Should Wilders actually win a majority of the vote in March, his chances of becoming prime minister are not immediately assured. While the Netherlands is similar to the United Kingdom in being a parliamentary monarchy, the party system is much more diverse and polarised than in Britain, with the composition of the Houses of Parliament reflecting that diversity.
The Dutch Parliament
The legislative body is divided in two chambers, a lower house (Tweede Kamer in Dutch) and the upper house (Eerse Kamer in Dutch). The March election only concerns the Lower House. The upper house of parliament is made up of 75 senators, who are elected according to a different schedule from the lower house. The most recent Senate elections were held in 2015, and the VVD party holds a majority of 13 seats, followed by the Christian-democrat CDA (12) and the centre-right D66 (10). Politically less significant than the House of Representatives, the Senate has the right to accept or reject legislative proposals but not to amend them or to initiate legislation.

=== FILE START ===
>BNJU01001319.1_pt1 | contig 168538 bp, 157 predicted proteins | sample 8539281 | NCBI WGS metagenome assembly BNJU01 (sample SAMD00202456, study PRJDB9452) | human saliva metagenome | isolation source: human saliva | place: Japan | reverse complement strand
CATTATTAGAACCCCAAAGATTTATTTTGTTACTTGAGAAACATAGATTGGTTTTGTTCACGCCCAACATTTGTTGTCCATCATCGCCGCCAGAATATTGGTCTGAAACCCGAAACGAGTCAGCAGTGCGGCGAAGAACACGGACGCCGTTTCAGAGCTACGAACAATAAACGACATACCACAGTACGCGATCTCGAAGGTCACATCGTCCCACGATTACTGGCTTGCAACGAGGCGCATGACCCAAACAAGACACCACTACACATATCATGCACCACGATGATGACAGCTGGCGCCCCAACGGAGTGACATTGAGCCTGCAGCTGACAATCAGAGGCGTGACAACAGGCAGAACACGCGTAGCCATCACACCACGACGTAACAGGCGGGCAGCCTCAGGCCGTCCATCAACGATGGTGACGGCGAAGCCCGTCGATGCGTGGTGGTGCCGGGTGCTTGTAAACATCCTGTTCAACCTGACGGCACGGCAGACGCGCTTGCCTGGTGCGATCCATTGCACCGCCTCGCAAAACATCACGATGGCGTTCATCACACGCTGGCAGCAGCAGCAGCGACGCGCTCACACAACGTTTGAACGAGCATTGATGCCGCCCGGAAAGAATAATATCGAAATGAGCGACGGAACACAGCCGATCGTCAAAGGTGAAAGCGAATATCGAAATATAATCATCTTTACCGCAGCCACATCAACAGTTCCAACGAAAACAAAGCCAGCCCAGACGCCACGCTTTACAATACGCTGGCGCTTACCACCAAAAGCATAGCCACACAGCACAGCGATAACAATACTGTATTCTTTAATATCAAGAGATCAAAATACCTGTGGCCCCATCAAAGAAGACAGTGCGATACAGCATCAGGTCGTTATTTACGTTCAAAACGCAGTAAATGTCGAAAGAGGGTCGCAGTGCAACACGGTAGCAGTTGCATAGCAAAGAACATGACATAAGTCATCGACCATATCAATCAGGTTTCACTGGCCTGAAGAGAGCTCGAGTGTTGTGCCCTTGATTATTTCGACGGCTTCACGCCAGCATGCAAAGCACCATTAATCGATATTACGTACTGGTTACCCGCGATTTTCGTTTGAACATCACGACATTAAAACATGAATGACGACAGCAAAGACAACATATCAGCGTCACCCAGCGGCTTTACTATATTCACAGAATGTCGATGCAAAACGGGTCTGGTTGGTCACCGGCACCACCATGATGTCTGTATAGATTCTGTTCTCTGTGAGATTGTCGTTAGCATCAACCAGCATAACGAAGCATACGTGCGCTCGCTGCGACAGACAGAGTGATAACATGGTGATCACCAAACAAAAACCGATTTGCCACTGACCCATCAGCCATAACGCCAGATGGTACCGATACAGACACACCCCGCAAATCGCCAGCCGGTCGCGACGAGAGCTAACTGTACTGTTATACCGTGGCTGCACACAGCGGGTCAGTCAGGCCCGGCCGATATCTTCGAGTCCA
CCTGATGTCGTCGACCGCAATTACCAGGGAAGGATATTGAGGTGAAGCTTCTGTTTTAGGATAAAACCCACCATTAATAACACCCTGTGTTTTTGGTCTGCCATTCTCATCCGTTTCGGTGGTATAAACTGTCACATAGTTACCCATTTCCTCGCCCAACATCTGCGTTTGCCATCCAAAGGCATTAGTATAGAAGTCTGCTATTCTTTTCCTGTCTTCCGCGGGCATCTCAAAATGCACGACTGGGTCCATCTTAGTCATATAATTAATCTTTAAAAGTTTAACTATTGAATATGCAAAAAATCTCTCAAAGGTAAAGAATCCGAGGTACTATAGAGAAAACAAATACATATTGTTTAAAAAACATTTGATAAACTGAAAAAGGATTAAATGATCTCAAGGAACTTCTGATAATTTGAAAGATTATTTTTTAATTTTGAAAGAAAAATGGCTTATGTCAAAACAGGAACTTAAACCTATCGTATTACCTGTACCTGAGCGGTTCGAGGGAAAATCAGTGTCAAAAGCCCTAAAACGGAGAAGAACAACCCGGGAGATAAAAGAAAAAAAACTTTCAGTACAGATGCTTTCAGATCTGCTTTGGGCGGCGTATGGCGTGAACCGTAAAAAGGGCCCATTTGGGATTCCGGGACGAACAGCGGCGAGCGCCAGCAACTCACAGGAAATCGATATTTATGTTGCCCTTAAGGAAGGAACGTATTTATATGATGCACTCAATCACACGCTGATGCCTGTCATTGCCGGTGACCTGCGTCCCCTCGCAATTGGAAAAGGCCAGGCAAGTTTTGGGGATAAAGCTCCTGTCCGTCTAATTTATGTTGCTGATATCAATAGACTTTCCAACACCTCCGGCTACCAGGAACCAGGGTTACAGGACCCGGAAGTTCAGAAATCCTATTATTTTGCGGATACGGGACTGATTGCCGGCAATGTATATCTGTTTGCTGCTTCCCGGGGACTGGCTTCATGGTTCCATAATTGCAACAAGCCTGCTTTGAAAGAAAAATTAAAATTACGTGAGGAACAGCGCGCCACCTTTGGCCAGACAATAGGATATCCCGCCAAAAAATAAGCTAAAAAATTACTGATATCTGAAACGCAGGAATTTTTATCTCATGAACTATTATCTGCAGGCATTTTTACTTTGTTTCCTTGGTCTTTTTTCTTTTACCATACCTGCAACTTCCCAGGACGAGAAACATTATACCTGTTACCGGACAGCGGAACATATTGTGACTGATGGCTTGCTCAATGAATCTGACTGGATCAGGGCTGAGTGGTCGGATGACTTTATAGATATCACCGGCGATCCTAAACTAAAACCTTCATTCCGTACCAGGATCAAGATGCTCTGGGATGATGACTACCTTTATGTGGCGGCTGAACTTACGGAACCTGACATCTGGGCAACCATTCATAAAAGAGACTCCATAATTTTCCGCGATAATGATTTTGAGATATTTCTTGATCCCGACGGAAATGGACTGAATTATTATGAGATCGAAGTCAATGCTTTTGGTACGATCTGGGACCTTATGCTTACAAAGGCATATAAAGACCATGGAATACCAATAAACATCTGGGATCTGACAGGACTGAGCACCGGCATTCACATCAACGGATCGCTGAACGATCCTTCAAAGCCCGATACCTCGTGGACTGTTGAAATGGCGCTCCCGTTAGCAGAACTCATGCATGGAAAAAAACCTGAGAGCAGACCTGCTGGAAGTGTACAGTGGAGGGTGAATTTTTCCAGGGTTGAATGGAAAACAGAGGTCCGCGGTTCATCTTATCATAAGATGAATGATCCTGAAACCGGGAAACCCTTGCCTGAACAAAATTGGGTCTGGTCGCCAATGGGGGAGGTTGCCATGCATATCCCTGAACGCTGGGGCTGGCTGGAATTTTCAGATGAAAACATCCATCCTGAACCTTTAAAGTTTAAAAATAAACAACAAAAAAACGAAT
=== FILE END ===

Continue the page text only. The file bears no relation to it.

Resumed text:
There are currently 11 parties represented in the 150-seat house of representatives, plus 8 lawmakers acting as independents. The voting system is one of proportional representation, with a number of seats redistributed among the biggest parties once all the other seats have been allocated according to the percentage of the vote won, rounded down.
It is very unlikely for any one party in the Netherlands to get more than 30% of the vote and rule by itself, as most governments are formed by a coalition of parties. The record 31 parties participating in the upcoming election will ensure an even higher fragmentation of the vote.
As the polls stand this week, it would take at least three parties to join forces to attain a majority in parliament and Wilders' divisive policies on immigration, freedom of religion and international cooperation (including the Netherlands' membership of the European Union) may hurt his chances in finding other like-minded allies with whom to govern.
Incumbent prime minister Mark Rutte has already categorically excluded the possibility of governing with Wilders, yet he has publicly taken a harder stance against foreigners in a bid to appeal to those who may consider voting for his rival. In doing so, Rutte risks alienating some other voters who would consider supporting his VVD party and, in fact, he lost support in the latest polls compared to 19 January, before he made the controversial statements.